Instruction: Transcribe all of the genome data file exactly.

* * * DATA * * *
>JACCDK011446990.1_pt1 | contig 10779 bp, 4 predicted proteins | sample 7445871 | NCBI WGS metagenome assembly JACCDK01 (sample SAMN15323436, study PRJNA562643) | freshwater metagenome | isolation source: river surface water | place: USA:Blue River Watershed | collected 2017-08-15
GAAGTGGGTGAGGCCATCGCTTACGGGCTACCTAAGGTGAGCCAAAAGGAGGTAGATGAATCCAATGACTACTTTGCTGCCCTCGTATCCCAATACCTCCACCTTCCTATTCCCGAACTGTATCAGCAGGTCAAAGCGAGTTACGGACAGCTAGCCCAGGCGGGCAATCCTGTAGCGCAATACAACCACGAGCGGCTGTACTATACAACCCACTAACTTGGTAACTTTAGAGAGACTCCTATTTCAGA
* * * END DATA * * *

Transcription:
>JACCDK011446990.1_pt1 | contig 10779 bp, 4 predicted proteins | sample 7445871 | NCBI WGS metagenome assembly JACCDK01 (sample SAMN15323436, study PRJNA562643) | freshwater metagenome | isolation source: river surface water | place: USA:Blue River Watershed | collected 2017-08-15
GAAGTGGGTGAGGCCATCGCTTACGGGCTACCTAAGGTGAGCCAAAAGGAGGTAGATGAATCCAATGACTACTTTGCTGCCCTCGTATCCCAATACCTCCACCTTCCTATTCCCGAACTGTATCAGCAGGTCAAAGCGAGTTACGGACAGCTAGCCCAGGCGGGCAATCCTGTAGCGCAATACAACCACGAGCGGCTGTACTATACAACCCACTAACTTGGTAACTTTAGAGAGACTCCTATTTCAGA